EC JRC Banner
European Commission > JRC > IPTS

publications > reports

Do Innovation Incentives work? Evidence from the Italian Manufacturing Sector

  • Authors: Federico Biagi, Massimo Loi
  • EUR Number: 25547 EN
  • Publication date: 11/2012


Understanding and estimating the impact of fiscal incentives on innovation are crucial elements for policy evaluation. The main purpose of this study is to investigate the impact that fiscal incentives have on firms’ innovative performance. We use data from the 7th, 8th and 9th waves of the “Indagine sulle Imprese Manifatturiere Italiane” by Unicredit (previously managed by Capitalia-Mediocredito Centrale), which contains information on both product and process innovation by manufacturing firms, on the amount of resources invested in R&D (if such amount is positive) and it is also informative of the existence of forms of fiscal incentive for R&D and investment in innovative activities. In our work, we use different techniques. First we look at Average Treatment Effects, under the assumption of “selection on observables”, implying that the econometrician has access to all the variables affecting the likelihood of being treated. In this part of the report, we just want to verify whether- everything else remaining constant (i.e. for a given value of the propensity score obtained with the conditioning variables) - there is evidence that firms that have access to fiscal incentives tend to innovate more. In the second part of our study, we cast some doubts on the plausibility of the “selection on observables” assumption and we look in more depth at one specific case of fiscal incentive: the one provided by Law 140/1999 to firms located in “depressed areas” (as defined by the law itself). We focus on this law because it is particularly important from a policy perspective within the Italian dual economy, but also because it allows us a more precise estimate of the treatment effect in a situation where treatment status (i.e. access to the incentive) is likely to depend on the same (unobserved) factors that affect the innovation outcome (we run both OLS and Instrumental Variable estimation).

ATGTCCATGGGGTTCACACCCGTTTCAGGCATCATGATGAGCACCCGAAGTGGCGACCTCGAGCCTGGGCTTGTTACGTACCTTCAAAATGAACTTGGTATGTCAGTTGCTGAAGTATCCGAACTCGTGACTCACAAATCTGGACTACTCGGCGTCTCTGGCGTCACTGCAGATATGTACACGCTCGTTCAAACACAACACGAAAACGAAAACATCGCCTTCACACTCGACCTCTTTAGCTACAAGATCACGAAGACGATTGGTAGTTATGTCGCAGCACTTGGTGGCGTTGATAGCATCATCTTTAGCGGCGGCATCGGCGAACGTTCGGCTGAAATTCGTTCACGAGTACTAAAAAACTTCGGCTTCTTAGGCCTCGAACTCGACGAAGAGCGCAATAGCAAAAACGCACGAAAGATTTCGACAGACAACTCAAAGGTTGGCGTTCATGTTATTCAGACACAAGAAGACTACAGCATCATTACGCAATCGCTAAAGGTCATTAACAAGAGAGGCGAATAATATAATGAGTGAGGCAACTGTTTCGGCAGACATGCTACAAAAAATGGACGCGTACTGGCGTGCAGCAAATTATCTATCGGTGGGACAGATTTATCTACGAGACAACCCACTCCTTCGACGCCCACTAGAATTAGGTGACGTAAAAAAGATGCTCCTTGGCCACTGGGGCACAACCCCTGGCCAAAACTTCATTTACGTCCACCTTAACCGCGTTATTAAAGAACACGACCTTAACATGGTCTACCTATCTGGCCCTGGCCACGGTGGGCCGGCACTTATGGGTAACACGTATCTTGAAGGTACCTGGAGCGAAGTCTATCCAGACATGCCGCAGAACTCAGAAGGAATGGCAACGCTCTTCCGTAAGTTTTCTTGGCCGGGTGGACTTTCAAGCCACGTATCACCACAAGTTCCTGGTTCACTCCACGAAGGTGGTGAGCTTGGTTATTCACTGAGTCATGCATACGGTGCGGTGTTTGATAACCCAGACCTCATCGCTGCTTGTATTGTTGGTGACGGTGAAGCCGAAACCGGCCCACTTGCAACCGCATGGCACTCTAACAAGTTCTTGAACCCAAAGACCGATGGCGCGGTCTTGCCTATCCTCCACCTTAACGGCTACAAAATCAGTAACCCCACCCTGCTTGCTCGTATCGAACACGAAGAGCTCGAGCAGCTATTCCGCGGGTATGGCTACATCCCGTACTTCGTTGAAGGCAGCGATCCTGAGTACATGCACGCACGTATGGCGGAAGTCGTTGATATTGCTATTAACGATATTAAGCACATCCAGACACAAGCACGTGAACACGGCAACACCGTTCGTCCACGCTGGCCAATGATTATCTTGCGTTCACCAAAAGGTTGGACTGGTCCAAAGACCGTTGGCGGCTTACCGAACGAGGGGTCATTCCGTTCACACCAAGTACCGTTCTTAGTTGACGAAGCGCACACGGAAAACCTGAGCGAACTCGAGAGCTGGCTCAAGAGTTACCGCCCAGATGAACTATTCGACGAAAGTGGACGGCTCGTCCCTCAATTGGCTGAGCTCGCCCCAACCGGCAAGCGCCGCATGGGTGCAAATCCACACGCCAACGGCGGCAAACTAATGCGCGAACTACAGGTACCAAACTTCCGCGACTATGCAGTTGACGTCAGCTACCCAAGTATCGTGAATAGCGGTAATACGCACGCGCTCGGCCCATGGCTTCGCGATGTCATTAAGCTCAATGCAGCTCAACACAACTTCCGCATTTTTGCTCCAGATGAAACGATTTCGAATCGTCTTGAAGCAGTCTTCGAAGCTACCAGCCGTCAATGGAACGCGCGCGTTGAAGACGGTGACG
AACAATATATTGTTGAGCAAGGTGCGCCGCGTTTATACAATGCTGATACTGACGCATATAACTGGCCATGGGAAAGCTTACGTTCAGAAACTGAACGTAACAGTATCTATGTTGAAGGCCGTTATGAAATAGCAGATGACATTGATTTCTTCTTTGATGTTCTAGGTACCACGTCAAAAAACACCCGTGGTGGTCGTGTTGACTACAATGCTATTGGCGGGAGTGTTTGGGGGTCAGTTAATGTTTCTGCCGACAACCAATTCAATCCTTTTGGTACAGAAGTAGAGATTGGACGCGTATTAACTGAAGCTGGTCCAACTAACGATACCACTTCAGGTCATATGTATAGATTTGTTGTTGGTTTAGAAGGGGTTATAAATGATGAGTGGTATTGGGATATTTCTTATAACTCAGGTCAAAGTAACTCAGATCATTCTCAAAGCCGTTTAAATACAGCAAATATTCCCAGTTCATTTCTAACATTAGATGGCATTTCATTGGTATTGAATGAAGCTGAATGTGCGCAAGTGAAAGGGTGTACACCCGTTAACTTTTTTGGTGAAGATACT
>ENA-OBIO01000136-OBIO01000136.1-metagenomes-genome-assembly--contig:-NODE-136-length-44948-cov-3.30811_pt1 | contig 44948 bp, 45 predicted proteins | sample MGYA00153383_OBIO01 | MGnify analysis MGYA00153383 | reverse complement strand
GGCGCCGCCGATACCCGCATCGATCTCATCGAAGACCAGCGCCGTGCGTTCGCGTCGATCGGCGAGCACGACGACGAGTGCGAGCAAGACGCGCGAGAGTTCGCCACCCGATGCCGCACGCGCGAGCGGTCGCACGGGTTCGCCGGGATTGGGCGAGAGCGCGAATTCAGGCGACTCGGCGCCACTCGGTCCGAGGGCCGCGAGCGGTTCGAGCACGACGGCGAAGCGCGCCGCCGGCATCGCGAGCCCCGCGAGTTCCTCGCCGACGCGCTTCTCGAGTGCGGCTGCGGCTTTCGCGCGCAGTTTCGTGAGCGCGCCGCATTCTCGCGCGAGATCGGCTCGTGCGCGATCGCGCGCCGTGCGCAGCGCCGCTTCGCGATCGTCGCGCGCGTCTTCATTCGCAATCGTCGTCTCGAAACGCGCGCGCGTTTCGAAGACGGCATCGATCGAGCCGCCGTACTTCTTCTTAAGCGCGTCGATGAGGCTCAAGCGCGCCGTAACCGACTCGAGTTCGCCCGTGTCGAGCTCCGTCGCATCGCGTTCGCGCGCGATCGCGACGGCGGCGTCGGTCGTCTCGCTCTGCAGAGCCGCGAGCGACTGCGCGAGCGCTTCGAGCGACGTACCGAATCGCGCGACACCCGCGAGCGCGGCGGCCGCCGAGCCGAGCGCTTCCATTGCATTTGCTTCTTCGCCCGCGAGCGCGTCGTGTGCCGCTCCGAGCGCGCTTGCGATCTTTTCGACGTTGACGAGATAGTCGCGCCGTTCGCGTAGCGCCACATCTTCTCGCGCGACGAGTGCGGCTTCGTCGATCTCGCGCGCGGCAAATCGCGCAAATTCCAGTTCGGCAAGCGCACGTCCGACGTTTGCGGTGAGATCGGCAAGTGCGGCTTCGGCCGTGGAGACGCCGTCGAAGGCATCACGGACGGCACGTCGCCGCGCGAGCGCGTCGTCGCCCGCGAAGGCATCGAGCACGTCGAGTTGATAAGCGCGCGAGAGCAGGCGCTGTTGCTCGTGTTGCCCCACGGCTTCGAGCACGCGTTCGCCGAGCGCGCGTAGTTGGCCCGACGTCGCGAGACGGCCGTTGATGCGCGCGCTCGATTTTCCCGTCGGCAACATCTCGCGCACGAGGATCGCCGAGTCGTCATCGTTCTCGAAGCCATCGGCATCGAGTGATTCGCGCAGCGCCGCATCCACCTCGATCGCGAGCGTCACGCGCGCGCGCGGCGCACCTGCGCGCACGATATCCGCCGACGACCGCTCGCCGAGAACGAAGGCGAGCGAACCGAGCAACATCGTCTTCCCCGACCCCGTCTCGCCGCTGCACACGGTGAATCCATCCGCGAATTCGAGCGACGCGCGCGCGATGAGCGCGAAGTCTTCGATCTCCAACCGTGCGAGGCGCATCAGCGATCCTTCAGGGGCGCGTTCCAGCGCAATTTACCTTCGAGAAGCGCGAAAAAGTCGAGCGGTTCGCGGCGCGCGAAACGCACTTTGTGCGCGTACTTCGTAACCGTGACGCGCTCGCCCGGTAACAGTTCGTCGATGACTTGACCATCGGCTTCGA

Documents available

Document Format Size Links
Publication application/pdf 873 KB Download a copy

Get Adobe Acrobat Reader

You will need the Adobe Acrobat reader to view any reports you download. Click on the icon below to obtain the reader (free of charge) if it is not already installed on your computer.

Download Adobe Acrobat Reader